Friday, February 12, 1999

Russian Orchestra, Chorale Join
for a Delightful Musical Mosaic

It was a piecemeal feast, but a feast nonetheless that descended on the Bel-Air Presbyterian Church Sunday night. On the program were the Angeles Chorale, and its children's chorus, joined by the touring Chamber Orchestra Kremlin. This young and polished group, directed by Misha Rachlevsky, has recently been touring the West Coast and made its final of several Southern California stops at this hilltop sanctuary.

If there was an official centerpiece to the multifarious program, it had to be Schubert's mighty yet compact Mass in G. Here, the full resonant force of the 100-voice chorale colluded with the orchestral ensemble, organist Alan Raines and nicely honed soloists--soprano Kristin Hightower, tenor Jonathan Mack and bass Wayne Shepperd.

The chorale also raised its formidable collective voice in excerpts from Haydn's "The Creation," Mendelssohn's "St. Paul" and Handel's "Messiah," to close on a majestic note. Incidental pleasures along the way included four short Mozart sonatas for strings and organ, featuring Raines, and respectable ensemble work from the Angeles Chorale Children's Chorus on liturgical themes. The Russian orchestra shone in its instrumental showcase in the melodically sinuous introduction to Strauss' last opera, "Capriccio."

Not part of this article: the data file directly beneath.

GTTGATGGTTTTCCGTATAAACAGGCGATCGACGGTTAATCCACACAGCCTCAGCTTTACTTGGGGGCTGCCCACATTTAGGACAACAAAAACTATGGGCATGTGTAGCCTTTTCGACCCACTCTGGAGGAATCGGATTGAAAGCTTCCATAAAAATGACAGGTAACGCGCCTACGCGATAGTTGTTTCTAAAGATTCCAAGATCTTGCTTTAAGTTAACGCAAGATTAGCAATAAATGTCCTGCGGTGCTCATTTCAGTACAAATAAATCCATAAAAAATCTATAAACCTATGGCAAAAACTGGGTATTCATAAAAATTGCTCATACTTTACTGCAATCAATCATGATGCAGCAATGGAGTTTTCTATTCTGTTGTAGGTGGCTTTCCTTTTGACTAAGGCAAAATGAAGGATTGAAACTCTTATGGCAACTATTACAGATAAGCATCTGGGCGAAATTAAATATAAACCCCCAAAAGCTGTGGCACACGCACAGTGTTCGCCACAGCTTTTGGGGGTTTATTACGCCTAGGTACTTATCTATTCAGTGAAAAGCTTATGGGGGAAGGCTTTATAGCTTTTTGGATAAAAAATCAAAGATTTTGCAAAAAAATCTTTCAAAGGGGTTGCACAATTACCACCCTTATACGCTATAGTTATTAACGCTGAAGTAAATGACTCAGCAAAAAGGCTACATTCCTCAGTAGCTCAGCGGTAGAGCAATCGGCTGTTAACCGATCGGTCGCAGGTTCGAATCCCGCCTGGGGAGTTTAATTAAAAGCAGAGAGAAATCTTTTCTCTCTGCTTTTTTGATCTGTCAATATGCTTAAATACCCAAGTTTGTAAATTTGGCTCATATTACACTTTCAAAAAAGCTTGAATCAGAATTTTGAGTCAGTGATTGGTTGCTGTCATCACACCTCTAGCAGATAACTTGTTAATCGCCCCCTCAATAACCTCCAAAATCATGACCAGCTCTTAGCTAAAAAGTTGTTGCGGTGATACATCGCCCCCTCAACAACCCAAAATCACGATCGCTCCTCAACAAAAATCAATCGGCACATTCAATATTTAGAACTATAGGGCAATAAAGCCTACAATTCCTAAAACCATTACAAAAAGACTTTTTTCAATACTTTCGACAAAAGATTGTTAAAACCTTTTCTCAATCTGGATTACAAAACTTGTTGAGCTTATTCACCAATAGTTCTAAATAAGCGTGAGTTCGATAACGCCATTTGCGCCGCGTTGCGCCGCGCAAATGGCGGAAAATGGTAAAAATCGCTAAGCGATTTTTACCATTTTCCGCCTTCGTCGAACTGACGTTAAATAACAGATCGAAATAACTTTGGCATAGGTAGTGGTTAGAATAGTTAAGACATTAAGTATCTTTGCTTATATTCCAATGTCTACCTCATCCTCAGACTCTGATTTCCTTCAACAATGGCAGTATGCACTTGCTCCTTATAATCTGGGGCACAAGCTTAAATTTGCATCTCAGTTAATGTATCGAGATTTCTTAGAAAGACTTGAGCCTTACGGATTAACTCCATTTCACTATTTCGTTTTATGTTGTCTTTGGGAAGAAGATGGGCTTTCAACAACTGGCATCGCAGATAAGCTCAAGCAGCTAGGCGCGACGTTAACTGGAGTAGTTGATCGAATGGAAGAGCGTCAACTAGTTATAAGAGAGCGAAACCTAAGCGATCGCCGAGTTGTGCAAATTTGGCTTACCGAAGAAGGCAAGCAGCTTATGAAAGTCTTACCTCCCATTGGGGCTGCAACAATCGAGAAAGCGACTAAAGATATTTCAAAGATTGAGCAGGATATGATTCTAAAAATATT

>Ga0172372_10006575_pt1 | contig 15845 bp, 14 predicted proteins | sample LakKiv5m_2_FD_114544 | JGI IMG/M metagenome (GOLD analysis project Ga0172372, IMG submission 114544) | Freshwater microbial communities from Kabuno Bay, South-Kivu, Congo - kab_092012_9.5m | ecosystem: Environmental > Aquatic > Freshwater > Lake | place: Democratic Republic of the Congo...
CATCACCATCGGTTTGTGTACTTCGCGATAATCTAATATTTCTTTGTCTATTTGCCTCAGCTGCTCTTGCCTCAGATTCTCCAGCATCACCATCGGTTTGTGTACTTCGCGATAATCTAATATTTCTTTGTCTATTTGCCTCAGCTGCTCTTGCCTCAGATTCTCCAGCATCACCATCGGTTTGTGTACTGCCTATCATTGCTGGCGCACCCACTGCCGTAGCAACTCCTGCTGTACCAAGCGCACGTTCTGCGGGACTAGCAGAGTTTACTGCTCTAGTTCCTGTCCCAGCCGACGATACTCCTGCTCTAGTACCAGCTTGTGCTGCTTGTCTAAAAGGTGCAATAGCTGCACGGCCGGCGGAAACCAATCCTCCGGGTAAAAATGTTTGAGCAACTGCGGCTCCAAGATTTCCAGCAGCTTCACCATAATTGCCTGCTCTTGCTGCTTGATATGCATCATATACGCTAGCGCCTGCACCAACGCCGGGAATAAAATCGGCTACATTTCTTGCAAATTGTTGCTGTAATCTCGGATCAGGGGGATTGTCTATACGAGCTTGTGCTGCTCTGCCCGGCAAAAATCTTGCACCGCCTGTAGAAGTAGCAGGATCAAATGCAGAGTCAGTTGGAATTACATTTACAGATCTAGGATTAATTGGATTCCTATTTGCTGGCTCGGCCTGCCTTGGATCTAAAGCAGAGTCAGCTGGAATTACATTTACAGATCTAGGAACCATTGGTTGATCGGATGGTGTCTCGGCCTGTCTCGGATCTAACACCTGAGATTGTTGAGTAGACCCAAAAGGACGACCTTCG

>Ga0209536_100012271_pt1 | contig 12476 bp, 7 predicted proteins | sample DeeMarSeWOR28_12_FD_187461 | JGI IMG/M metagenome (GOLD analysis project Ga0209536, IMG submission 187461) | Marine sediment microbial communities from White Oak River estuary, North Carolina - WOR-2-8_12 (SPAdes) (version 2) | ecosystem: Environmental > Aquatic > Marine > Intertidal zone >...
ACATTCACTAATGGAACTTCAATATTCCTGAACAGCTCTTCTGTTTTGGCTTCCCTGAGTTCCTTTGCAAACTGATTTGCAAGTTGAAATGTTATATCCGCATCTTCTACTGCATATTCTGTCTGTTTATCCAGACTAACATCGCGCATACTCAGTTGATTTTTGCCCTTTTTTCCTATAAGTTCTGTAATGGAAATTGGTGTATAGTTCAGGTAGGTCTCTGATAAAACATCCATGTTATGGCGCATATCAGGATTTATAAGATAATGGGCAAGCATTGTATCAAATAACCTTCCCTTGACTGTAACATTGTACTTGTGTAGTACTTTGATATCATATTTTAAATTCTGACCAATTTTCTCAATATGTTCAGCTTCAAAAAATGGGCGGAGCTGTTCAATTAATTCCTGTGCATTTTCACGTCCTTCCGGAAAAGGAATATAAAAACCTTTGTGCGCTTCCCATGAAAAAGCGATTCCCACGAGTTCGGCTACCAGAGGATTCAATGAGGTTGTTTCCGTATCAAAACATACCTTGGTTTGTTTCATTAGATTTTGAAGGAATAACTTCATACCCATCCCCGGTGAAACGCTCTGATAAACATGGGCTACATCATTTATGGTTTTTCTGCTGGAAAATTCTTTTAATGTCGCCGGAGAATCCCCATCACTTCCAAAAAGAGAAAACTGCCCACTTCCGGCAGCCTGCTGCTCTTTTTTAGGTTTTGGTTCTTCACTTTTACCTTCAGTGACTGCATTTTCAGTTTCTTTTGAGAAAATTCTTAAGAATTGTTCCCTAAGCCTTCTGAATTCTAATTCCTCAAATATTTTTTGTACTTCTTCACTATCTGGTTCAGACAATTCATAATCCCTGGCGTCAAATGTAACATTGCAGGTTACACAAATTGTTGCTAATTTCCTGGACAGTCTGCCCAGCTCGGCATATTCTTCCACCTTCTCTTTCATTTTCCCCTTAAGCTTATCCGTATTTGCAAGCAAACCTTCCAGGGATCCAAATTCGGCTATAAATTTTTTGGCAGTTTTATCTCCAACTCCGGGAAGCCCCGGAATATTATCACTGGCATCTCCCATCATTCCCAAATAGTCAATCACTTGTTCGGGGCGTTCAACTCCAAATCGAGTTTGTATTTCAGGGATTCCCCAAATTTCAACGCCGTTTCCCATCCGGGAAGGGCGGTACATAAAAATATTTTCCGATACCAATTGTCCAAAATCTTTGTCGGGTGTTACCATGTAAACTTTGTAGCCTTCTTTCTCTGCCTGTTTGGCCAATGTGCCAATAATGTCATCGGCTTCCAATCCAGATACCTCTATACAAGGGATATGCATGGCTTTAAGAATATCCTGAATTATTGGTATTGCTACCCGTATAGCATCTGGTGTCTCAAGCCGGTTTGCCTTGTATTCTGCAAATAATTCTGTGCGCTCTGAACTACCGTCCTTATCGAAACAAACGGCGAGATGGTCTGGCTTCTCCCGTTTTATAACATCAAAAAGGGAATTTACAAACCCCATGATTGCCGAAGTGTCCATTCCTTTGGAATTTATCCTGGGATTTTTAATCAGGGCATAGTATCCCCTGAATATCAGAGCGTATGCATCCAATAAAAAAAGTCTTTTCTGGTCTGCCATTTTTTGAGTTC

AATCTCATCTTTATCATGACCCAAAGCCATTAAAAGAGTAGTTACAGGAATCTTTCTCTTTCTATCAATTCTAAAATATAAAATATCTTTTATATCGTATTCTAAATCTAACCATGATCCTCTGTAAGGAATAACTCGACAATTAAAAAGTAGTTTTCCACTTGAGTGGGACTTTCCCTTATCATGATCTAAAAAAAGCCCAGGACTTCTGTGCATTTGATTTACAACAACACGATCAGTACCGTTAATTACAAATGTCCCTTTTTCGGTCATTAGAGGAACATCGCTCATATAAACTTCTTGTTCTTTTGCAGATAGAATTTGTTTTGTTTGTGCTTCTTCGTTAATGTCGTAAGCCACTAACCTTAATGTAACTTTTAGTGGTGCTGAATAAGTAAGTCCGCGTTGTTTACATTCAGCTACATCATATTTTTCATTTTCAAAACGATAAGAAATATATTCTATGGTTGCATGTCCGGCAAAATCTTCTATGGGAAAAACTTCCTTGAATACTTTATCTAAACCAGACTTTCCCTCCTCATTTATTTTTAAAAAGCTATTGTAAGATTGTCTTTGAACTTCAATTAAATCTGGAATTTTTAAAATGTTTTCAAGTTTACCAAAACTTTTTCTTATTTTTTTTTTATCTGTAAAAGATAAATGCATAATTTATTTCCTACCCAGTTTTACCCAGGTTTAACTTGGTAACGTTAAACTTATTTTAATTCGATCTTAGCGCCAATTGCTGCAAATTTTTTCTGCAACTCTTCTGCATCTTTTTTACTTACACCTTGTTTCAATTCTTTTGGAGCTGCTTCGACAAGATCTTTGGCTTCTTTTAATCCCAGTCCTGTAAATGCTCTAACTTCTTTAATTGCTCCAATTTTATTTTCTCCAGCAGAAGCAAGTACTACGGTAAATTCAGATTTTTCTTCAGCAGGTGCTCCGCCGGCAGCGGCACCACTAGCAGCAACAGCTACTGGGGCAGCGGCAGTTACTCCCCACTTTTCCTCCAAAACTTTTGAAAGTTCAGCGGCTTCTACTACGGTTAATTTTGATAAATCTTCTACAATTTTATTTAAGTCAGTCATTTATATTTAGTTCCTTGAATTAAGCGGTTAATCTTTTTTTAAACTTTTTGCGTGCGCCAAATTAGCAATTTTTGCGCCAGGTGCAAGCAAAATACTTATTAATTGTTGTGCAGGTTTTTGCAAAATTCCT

But the quirkiest, and perhaps most memorable, delight this evening proved to be Prokofiev's "Visions Fugitives," a piano piece transcribed (and abridged) by Rudolf Barshai for chamber string orchestra. A mosaic of brief pieces, some well under a minute, generate fleeting evocations, sensations carried on the wind, now witty, now poignant. It plays like a series of film cues for an unmade art film, one we'd like to see.